2. Todd Compton and Patricia Lyn Scott, the former of which wrote the important volume In Sacred Loneliness: The Plural Wives of Joseph Smith, says the following about Brian's work: "The [series] has been widely praised for its thoroughness and for Hales's willingness to face difficult subjects." Although Compton and Scott do mention that Brian's work has received criticism, they nevertheless felt his work was important enough to include mention of it alongside other scholarly treatments of the subject.


(Todd Compton and Patricia Lyn Scott, "Wrestling with the Principle: A Historical Bibliography of Mormon Polygamy," in The Persistence of Polygamy: Fundamentalist Mormon Polygamy from 1890 to the Present, ed. Newell G. Bringhurst and Craig L. Foster [Independence: John Whitmer Books, 2015], 585.)


3. In a recent volume produced by Oxford University Press, the historian Kathryn M. Daynes, who has herself published on the topic of plural marriage with a university press, lists Brian's three-volume series Joseph Smith's Polygamy along other titles as recommended reading on the subject of Mormon polygamy. (Kathryn M. Daynes, "Celestial Marriage (Eternal and Plural)," in The Oxford Handbook of Mormonism, ed. Terryl L. Givens and Philip L. Barlow [New York: Oxford University Press, 2015], 347.)


4. In the latest issue of BYU Studies Quarterly, the historian Alexander L. Baugh, a history PhD who is associated with the Joseph Smith Papers Project, says of Brian's work, "The most definitive and comprehensive study on plural marriage—and in my opinion, the most balanced and objective—is Brian C. Hales’s three-volume work Joseph Smith’s Polygamy: History and Theology." (Alexander L. Baugh, book review of Alex Beam, American Crucifixion: The Murder of Joseph Smith and the Fate of the Mormon ChurchBYU Studies Quarterly 54, no. 4 [2015], 199–200.)


This sampling should be enough indication whether Brian's work is worthy of the attention of other professional Mormon historians. Even those who have disagreements with his work still praise him for his scholarship.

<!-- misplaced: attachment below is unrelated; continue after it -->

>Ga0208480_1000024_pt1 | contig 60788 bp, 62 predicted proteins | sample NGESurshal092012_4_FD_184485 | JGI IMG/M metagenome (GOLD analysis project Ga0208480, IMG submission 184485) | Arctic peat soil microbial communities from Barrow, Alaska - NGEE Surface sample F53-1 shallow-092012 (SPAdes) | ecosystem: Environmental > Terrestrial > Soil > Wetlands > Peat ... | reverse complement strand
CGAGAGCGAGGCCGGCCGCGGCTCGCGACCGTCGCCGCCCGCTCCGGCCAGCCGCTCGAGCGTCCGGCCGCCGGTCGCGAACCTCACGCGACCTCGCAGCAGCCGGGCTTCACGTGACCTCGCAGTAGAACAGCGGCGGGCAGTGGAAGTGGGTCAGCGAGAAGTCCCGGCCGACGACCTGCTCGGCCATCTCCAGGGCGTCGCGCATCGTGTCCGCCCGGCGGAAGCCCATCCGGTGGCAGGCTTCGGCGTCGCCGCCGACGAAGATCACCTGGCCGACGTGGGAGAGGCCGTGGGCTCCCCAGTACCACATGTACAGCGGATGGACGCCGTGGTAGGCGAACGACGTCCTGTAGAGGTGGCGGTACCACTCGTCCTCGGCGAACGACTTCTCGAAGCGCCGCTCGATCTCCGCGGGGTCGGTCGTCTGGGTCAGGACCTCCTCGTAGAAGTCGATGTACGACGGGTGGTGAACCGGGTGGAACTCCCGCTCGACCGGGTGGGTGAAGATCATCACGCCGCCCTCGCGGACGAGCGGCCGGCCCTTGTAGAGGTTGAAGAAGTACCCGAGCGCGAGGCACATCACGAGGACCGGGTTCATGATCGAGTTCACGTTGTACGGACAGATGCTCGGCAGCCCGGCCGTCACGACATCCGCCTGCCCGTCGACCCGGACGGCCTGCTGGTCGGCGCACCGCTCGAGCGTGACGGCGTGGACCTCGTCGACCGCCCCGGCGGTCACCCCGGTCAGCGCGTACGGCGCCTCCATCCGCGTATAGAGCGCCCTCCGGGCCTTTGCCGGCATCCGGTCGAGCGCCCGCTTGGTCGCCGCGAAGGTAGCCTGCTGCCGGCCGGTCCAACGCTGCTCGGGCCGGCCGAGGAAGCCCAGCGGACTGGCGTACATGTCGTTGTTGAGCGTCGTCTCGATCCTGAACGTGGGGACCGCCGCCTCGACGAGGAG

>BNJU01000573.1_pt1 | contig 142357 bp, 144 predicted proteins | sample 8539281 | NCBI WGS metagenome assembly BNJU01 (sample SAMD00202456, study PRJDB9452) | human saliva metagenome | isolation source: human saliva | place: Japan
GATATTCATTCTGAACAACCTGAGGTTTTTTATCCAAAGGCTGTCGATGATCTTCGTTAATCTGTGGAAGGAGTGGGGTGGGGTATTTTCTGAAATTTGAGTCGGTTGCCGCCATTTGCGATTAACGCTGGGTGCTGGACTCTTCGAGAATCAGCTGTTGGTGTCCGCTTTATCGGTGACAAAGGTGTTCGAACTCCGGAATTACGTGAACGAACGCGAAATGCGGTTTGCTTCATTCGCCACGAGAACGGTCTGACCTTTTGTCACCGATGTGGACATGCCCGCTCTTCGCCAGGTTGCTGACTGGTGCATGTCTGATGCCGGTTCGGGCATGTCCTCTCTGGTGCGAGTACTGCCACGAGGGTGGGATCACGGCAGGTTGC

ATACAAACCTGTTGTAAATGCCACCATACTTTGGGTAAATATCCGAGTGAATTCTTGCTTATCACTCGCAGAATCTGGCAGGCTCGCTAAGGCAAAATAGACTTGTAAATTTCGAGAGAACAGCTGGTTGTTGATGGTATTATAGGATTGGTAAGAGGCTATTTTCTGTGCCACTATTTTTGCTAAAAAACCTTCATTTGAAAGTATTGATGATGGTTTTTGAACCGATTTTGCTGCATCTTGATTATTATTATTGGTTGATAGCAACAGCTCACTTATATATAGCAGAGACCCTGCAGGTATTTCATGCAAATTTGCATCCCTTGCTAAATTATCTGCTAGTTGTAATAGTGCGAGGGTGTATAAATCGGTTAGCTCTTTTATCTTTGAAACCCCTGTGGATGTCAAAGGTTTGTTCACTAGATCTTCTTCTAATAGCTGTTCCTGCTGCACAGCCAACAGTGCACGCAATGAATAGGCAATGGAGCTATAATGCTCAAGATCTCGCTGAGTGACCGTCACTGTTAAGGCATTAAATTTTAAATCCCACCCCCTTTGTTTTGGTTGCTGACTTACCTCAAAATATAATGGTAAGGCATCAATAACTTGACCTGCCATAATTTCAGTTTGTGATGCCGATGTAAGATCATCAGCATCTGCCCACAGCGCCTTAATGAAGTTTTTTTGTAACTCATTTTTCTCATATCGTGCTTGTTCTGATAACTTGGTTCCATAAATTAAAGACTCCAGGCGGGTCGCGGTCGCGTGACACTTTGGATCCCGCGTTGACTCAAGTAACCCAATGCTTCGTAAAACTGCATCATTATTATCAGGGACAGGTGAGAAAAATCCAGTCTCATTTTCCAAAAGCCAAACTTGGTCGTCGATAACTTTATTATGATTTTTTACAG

To be clear, I am not saying this makes Brian automatically correct in his arguments. Just because one publishes in mainstream academic venues or is cited favorably by other scholars does not ensure that one's arguments are valid. Do not, therefore, mistake this post as a fallacious appeal to authority.

That being said, the above must count for something. If you therefore wonder whether Brian Hales is taken seriously by other Mormon historians, consider the evidence offered above. Is this the sort of track record we would expect from a man who is, according to some Internet ex-Mormons, a laughable "apologist" who has no credibility?

I submit that it is not.

Saturday, January 9, 2016

A Recent Experience with a Greek Manuscript

Not too long ago, as I was walking along the shores of the Aegean, I stumbled upon a fragmentary papyrus that read thus:

οἱ δὲ ἵπποι οἱ ποτάμιοι νομῷ μὲν τῷ Παπρημίτῃ ἱροί εἰσι, τοῖσι δὲ ἄλλοισι Αἰγυπτίοισι οὐκ ἱροί. φύσιν δὲ παρέχονται ἰδέης τοιήνδε· τετράπουν ἐστί, δίχηλον, ὁπλαὶ βοός, σιμόν, λοφιὴν ἔχον ἵππου, χαυλιόδοντας φαῖνον, οὐρὴν ἵππου καὶ φωνήν, μέγαθος ὅσον τε βοῦς ὁ μέγιστος· τὸ δέρμα δ᾽ αὐτοῦ οὕτω δή τι παχύ ἐστι ὥστε αὔου γενομένου ξυστὰ ποιέεσθαι ἀκόντια ἐξ αὐτοῦ.

Upon translating the fragment, I discovered, much to my surprise, that the text spoke of "river-horses." The author of this text, a supposed eyewitness of these beasts, was adamant that these "horses" were "four-footed, cloven-hoofed like cattle, flat-nosed, with a mane like a horse, showing tusks, with a tail and voice like a horse."


Being the intelligent, sophisticated Internet user that I am, I immediately applied the logic of ex-Mormons on Reddit and confidently dismissed this supposedly ancient Greek fragment as a modern forgery. After all, I knew that this is not a horse, and only a charlatan would try to say otherwise. The author of this bogus "ancient" fragment therefore never truly existed, and, I safely concluded, anyone who believes otherwise is a fool.


Of course, after some time I came, much to my horror, to realize that this text was an excerpt from the writings of the ancient Greek historian Herodotus (History 2.71.1). It was his description of the strange creatures he saw swimming in the Nile as he traveled through the new, exotic land of Egypt.


Unable to handle the sudden cognitive dissonance, I proceeded to soothe myself by making snarky memes and finding reassurance from the proprietors of Zelph on the Shelf that "apologists" for the historicity of this text are bumbling idiots who suffer from confirmation bias.


Because, as we all know, hippopotamuses aren't horses.


Right?